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Chinese pig prices rise as Beijing shutters polluting farms
September 29, 2017 / 8:38 AM / 21 days ago

Chinese pig prices rise as Beijing shutters polluting farms

* Prices up as govt closes down farms near cities, lakes

* Pig prices up about 16 pct since June

* Industry sees further jump next year as closures continue

By Dominique Patton

BEIJING, Sept 29 (Reuters) - Pig prices are on the rise in China as Beijing shutters thousands of farms in a drive to impose tough new pollution standards by December, giving the country’s leading pork producers a better-than-expected boost.

China’s three-year campaign to clean up its farm sector requires each province to ban livestock production near water sources or major population areas. Farms in other areas must also meet high standards on treatment of animal waste.

With authorities in major pig-farming provinces Shandong, Henan and Sichuan rushing to complete the requirements over summer months, hog prices JCI-HOG-CHNDU have jumped 16 percent since early June to 14.8 yuan ($2.22) per kg.

“Current prices are more than we expected,” said an executive at one of the country’s top 10 hog farmers. Hog feeding margins in Shandong JCI-HOGM-SHND are currently around 270 yuan per pig, the lowest since mid-2015 and down over 50 percent since early April.

China produces about 55 million tonnes of pork a year, or half the world’s supply.

The higher prices come ahead of the Mid-Autumn Festival and national Golden Week holiday, a period of high demand. But producers had expected prices to be weaker after they hit record levels in 2016, spurring a flurry of investment in new farms.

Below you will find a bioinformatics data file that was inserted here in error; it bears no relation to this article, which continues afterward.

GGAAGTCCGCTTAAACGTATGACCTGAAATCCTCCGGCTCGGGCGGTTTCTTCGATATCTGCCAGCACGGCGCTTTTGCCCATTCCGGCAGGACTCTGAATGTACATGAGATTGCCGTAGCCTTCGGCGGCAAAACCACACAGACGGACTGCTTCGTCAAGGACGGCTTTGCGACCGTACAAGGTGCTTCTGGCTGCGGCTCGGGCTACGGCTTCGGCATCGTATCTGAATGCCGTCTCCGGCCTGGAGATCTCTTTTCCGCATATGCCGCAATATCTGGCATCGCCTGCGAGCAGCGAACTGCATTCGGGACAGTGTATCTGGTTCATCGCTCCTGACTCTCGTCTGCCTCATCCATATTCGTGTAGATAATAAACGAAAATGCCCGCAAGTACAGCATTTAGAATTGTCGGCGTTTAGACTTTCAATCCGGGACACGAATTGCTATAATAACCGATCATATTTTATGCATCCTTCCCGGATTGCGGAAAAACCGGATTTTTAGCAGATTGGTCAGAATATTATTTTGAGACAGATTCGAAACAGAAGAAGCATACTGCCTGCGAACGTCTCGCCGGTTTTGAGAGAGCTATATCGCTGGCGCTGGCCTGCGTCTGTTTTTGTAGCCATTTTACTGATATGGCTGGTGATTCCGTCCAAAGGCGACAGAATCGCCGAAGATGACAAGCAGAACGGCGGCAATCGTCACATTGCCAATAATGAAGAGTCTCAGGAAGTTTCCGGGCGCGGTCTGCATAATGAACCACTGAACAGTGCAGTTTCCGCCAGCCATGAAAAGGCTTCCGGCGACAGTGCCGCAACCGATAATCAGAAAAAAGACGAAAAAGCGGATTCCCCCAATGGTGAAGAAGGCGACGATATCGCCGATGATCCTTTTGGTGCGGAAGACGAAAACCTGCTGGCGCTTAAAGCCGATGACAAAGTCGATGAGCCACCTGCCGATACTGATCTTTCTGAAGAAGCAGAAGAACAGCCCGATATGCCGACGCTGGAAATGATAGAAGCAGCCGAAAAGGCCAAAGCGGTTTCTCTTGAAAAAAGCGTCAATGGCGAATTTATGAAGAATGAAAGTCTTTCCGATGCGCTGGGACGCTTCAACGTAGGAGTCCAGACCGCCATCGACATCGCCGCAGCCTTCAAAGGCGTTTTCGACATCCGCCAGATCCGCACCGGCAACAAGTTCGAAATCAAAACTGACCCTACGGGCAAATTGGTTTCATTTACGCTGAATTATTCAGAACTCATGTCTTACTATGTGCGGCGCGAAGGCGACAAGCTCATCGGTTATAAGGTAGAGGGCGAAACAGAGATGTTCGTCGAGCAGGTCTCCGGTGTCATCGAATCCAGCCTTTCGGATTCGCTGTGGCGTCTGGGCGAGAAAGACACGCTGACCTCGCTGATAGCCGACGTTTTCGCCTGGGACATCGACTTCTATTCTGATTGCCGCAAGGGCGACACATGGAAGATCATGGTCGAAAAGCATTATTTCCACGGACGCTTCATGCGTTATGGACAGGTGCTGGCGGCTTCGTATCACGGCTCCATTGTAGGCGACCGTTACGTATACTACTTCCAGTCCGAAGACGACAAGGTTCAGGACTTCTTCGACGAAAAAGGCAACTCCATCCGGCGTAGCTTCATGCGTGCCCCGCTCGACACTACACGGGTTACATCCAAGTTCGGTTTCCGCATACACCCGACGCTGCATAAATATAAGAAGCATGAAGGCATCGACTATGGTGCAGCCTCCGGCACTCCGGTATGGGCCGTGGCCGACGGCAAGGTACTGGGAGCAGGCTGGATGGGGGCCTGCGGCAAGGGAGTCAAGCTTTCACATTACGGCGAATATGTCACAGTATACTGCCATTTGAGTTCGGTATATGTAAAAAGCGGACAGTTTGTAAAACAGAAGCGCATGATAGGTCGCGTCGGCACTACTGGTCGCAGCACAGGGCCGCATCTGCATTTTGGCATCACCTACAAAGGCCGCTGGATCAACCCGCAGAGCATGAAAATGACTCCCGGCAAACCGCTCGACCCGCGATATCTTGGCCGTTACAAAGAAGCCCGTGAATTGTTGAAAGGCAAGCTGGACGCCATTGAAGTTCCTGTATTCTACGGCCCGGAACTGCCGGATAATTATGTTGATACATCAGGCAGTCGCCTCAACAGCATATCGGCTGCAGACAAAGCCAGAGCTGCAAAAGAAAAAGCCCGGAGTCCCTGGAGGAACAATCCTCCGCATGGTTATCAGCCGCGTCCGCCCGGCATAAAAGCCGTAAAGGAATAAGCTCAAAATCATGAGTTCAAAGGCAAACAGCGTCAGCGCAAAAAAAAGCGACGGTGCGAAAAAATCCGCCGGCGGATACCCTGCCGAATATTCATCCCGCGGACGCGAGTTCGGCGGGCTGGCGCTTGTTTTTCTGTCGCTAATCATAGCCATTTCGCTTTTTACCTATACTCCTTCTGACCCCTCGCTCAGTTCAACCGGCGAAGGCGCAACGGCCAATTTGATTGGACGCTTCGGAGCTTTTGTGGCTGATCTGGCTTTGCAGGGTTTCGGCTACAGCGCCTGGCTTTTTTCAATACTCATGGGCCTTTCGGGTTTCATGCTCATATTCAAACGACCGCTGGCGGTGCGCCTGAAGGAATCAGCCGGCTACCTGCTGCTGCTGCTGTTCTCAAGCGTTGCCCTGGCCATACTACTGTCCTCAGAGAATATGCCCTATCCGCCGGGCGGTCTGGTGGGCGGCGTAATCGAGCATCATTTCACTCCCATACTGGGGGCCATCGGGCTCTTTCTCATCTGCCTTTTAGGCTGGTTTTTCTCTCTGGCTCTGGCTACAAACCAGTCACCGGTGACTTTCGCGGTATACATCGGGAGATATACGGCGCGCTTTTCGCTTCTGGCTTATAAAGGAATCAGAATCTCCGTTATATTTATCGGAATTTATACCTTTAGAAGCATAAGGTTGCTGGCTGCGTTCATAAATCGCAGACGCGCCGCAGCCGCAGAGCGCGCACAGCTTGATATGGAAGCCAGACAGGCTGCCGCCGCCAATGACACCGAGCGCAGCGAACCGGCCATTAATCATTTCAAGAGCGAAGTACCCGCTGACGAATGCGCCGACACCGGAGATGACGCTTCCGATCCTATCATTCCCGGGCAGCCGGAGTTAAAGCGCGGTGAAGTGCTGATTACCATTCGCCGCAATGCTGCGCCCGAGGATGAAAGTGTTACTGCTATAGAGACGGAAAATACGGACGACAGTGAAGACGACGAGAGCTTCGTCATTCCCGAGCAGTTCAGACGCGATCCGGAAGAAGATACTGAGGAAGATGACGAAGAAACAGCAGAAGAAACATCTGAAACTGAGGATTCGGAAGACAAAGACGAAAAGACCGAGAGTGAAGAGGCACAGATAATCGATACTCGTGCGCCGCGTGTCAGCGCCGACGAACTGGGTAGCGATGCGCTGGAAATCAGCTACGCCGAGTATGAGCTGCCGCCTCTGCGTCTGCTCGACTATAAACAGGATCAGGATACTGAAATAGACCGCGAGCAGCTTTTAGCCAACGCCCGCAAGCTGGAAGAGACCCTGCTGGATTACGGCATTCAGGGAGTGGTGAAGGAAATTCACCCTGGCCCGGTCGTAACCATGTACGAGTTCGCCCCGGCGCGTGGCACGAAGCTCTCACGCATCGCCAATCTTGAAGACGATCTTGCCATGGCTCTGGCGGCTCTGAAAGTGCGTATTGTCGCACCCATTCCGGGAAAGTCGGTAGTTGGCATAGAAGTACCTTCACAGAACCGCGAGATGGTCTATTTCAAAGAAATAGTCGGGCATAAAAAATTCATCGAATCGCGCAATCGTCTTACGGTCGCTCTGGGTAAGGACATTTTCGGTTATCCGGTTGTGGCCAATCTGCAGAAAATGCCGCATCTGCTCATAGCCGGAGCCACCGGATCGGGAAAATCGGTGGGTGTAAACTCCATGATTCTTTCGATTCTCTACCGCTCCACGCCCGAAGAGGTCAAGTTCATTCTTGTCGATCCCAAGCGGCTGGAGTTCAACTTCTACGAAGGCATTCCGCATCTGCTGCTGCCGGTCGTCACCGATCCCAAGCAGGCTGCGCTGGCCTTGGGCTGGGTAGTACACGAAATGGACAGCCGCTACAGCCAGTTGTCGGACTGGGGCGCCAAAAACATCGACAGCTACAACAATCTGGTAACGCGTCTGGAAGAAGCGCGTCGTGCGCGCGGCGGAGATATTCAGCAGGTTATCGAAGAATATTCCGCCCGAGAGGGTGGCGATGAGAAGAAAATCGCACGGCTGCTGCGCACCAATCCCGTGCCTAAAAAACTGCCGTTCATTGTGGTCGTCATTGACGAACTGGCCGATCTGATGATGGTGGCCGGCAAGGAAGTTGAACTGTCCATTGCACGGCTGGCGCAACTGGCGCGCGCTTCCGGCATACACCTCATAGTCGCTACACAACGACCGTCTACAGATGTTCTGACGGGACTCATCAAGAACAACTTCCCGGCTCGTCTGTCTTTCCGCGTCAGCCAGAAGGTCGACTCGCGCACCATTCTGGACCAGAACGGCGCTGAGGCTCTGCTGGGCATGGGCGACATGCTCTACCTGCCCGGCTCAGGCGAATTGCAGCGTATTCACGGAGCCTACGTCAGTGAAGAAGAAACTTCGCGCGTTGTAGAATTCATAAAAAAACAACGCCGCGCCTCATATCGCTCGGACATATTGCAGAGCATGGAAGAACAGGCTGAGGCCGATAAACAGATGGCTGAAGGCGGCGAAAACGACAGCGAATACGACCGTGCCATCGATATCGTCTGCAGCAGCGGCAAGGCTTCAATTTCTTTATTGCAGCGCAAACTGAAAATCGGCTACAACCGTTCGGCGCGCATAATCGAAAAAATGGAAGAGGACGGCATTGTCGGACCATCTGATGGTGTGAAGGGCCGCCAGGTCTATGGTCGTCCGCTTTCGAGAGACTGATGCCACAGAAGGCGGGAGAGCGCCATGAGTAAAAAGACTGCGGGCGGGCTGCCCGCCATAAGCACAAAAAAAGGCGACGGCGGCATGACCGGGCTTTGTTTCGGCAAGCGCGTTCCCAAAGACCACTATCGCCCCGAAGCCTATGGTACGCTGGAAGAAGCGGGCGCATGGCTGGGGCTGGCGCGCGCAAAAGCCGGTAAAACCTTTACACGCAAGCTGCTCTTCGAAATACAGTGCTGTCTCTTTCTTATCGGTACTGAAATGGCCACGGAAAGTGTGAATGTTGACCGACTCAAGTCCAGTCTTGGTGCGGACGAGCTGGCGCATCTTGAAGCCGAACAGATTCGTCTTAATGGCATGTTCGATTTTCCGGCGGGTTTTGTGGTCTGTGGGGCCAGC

Around 23 million pigs have been eliminated in 10 southern provinces since 2015, said the agriculture ministry.

In the first half of 2017, 200,000 hog and poultry farms were closed, according to the environment ministry. There could be many more in the run-up to the year-end deadline, according to a report by Essence Securities in August.

In Sichuan province, the country’s top producer, about 800 farms were shut and hundreds more relocated by early August, it said.

In Shandong, environmental restrictions have been more severe than expected for a region targeted by Beijing for further expansion, said Feng Yonghui, analyst at Soozhu.com.

Many farms will be required to install expensive equipment to stay open.

“On the one hand it impacts supply, and on the other it impacts costs. It’s all pressure on prices for the long-term,” said Feng.

Prices are set to rise as much as 20 percent by next year, when the full impact of the farm closures is felt on the country’s sow herd, said Song Weiping, vice president at feed and swine producer Beijing Dabeinong Technology Group .

“It’s bullish, though not entirely,” he said, noting the high costs of meeting environmental standards in large farms.

China’s agriculture ministry said in a statement there were no fears regarding supply. “We expect the hog herd to slightly drop by the end of 2018 but production capability and efficiency continues to rise,” the ministry said.

Others said farmers are sceptical about whether the government will enforce orders and are waiting to see if action is taken in December before shutting down. ($1 = 6.6578 Chinese yuan renminbi) (Reporting by Dominique Patton; Editing by Kenneth Maxwell)

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